Praise for Declan Burke: “Burke shows again that he’s not just a comic genius, but also a fine dramatic writer and storyteller.” – Booklist. “Proust meets Chandler over a pint of Guinness.” – Spectator. “Among the most memorable books of the year, of any genre.” – Sunday Times. “A hardboiled delight.” – Guardian. “Imagine Donald Westlake and Richard Stark collaborating on a screwball noir.” – Kirkus Reviews. “A cross between Raymond Chandler and Flann O’Brien.” – John Banville.

Saturday, November 9, 2013

Out Of The Past, Again

Congratulations again to all those shortlisted in the Ireland AM Crime Fiction category at the Irish Book Awards. I know that no one sits down to write a book in order to see it nominated for a prize, but it is a very nice bonus when it does happen, and I’m delighted for everyone involved.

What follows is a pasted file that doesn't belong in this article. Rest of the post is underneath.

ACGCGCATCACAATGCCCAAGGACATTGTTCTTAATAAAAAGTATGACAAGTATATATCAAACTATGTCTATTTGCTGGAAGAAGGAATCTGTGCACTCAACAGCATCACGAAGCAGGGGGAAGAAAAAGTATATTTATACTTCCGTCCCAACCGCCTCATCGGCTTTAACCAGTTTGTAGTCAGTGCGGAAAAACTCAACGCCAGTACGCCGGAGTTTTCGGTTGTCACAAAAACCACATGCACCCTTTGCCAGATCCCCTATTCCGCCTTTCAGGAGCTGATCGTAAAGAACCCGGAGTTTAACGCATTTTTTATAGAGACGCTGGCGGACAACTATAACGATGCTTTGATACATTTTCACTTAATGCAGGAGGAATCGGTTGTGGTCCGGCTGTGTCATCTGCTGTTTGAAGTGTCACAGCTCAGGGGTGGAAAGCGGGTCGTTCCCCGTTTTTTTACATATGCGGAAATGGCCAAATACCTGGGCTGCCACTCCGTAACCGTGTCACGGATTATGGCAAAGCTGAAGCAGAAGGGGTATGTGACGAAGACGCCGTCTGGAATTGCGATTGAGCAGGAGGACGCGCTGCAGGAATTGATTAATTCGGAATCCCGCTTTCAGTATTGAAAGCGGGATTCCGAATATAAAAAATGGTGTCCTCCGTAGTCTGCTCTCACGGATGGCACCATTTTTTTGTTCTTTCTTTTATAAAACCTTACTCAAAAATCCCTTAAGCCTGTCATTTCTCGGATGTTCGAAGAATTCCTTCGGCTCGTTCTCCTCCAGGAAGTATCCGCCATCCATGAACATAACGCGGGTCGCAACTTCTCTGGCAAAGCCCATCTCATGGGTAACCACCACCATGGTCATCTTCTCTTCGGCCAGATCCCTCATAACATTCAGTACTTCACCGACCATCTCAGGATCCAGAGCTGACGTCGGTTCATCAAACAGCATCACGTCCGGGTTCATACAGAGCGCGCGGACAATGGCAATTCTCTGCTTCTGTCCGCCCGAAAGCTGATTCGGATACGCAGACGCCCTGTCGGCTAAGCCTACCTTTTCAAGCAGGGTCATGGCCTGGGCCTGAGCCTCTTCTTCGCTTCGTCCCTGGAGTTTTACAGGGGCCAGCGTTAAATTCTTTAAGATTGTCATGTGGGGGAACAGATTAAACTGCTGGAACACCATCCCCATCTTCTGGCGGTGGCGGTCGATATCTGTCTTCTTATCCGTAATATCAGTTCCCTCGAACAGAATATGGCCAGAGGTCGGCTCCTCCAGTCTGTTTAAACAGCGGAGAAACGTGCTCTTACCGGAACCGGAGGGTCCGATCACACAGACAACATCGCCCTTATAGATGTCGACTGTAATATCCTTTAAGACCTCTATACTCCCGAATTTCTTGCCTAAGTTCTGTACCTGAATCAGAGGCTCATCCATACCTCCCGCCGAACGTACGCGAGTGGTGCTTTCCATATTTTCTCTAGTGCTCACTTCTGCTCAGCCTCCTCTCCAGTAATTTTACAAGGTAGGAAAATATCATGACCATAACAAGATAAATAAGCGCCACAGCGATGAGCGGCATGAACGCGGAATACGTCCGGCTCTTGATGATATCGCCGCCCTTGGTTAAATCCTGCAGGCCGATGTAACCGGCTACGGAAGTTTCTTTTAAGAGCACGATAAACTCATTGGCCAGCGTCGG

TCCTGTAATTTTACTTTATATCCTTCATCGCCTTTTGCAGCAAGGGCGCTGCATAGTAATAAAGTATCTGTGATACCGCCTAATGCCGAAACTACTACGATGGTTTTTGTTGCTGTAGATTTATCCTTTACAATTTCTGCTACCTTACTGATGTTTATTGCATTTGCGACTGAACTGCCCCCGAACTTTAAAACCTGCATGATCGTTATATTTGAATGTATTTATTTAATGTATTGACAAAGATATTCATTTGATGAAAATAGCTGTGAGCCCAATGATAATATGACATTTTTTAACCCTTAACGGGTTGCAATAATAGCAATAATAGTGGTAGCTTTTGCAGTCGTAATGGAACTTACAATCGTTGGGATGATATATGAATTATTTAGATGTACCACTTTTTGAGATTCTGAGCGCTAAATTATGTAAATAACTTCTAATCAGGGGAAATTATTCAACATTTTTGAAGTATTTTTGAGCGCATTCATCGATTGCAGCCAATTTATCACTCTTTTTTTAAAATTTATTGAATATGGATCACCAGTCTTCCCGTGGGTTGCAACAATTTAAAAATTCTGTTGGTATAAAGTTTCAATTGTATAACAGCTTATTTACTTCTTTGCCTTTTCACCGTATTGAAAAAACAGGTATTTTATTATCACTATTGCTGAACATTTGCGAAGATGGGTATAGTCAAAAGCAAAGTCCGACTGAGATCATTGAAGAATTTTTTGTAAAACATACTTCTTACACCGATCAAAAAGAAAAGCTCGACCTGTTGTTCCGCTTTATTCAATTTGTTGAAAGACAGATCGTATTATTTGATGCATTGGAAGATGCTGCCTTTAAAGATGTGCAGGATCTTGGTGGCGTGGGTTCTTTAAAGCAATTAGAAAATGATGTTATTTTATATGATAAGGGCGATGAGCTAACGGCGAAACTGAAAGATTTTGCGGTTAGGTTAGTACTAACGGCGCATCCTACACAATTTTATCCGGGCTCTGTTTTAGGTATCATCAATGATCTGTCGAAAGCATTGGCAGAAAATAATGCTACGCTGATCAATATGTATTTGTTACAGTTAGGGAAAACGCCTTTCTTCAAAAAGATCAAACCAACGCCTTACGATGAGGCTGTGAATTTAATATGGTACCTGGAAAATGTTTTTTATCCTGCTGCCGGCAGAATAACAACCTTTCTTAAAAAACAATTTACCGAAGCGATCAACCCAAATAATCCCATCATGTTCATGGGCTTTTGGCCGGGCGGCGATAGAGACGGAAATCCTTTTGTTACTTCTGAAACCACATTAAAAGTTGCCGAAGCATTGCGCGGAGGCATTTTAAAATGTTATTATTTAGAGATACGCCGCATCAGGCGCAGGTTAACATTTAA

All told, it’s been another very good year for Irish crime fiction. Looking at my shelves during the week, I realised that the following books were just some of those eligible for the Crime Fiction award, all of them, in my not-very-humble opinion, equally entitled to consider themselves shortlist material:
RATLINES by Stuart Neville
CROCODILE TEARS by Mark O’Sullivan
COLD CASE by Patrick McGinley
SCREWED by Eoin Colfer
GRAVELAND by Alan Glynn
THE DEAL by Michael Clifford
ECHOLAND by Joe Joyce
HOLY ORDERS by Benjamin Black
  There were many more Irish crime novels published this year, of course; those above are just the ones I’ve read. If I’ve missed out on any you think deserve a mention, feel free to let me know.
  Incidentally, it may or may not be interesting that six of the ten novels listed above are historical novels, while three of the six shortlisted for the award are also set in the past. That’s also true of three further novels: Arlene Hunt’s THE OUTSIDER, Conor Brady’s THE ELOQUENCE OF THE DEAD and John McAllister’s THE STATION SERGEANT.
  Maybe the past isn’t such a different country after all; maybe things aren’t done so differently there as we might like to imagine.

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